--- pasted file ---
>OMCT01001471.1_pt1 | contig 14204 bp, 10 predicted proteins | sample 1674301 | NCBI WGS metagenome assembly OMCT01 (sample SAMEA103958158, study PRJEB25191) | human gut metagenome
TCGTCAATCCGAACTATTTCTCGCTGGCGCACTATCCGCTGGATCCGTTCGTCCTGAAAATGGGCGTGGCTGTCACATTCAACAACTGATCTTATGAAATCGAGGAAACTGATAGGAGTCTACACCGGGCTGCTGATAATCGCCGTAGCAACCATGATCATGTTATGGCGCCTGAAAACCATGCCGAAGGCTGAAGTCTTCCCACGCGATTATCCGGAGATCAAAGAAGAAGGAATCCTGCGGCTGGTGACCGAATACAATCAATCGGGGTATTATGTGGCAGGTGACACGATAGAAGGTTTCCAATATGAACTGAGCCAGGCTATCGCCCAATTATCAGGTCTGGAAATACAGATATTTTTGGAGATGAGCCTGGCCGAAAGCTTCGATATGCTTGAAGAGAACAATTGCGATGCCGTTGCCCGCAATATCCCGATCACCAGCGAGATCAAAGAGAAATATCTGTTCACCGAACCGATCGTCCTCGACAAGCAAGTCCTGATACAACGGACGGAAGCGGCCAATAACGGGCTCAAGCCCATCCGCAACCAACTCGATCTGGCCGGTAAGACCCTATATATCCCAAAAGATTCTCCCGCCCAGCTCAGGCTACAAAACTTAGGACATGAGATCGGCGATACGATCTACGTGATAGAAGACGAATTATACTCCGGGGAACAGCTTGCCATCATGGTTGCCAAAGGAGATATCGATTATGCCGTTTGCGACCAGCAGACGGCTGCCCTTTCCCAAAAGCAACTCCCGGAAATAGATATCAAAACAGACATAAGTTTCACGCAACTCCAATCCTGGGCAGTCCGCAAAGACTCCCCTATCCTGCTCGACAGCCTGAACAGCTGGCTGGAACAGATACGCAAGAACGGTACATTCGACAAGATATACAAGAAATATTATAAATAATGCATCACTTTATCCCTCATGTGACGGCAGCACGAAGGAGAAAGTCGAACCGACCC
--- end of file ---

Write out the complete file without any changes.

>OMCT01001471.1_pt1 | contig 14204 bp, 10 predicted proteins | sample 1674301 | NCBI WGS metagenome assembly OMCT01 (sample SAMEA103958158, study PRJEB25191) | human gut metagenome
TCGTCAATCCGAACTATTTCTCGCTGGCGCACTATCCGCTGGATCCGTTCGTCCTGAAAATGGGCGTGGCTGTCACATTCAACAACTGATCTTATGAAATCGAGGAAACTGATAGGAGTCTACACCGGGCTGCTGATAATCGCCGTAGCAACCATGATCATGTTATGGCGCCTGAAAACCATGCCGAAGGCTGAAGTCTTCCCACGCGATTATCCGGAGATCAAAGAAGAAGGAATCCTGCGGCTGGTGACCGAATACAATCAATCGGGGTATTATGTGGCAGGTGACACGATAGAAGGTTTCCAATATGAACTGAGCCAGGCTATCGCCCAATTATCAGGTCTGGAAATACAGATATTTTTGGAGATGAGCCTGGCCGAAAGCTTCGATATGCTTGAAGAGAACAATTGCGATGCCGTTGCCCGCAATATCCCGATCACCAGCGAGATCAAAGAGAAATATCTGTTCACCGAACCGATCGTCCTCGACAAGCAAGTCCTGATACAACGGACGGAAGCGGCCAATAACGGGCTCAAGCCCATCCGCAACCAACTCGATCTGGCCGGTAAGACCCTATATATCCCAAAAGATTCTCCCGCCCAGCTCAGGCTACAAAACTTAGGACATGAGATCGGCGATACGATCTACGTGATAGAAGACGAATTATACTCCGGGGAACAGCTTGCCATCATGGTTGCCAAAGGAGATATCGATTATGCCGTTTGCGACCAGCAGACGGCTGCCCTTTCCCAAAAGCAACTCCCGGAAATAGATATCAAAACAGACATAAGTTTCACGCAACTCCAATCCTGGGCAGTCCGCAAAGACTCCCCTATCCTGCTCGACAGCCTGAACAGCTGGCTGGAACAGATACGCAAGAACGGTACATTCGACAAGATATACAAGAAATATTATAAATAATGCATCACTTTATCCCTCATGTGACGGCAGCACGAAGGAGAAAGTCGAACCGACCC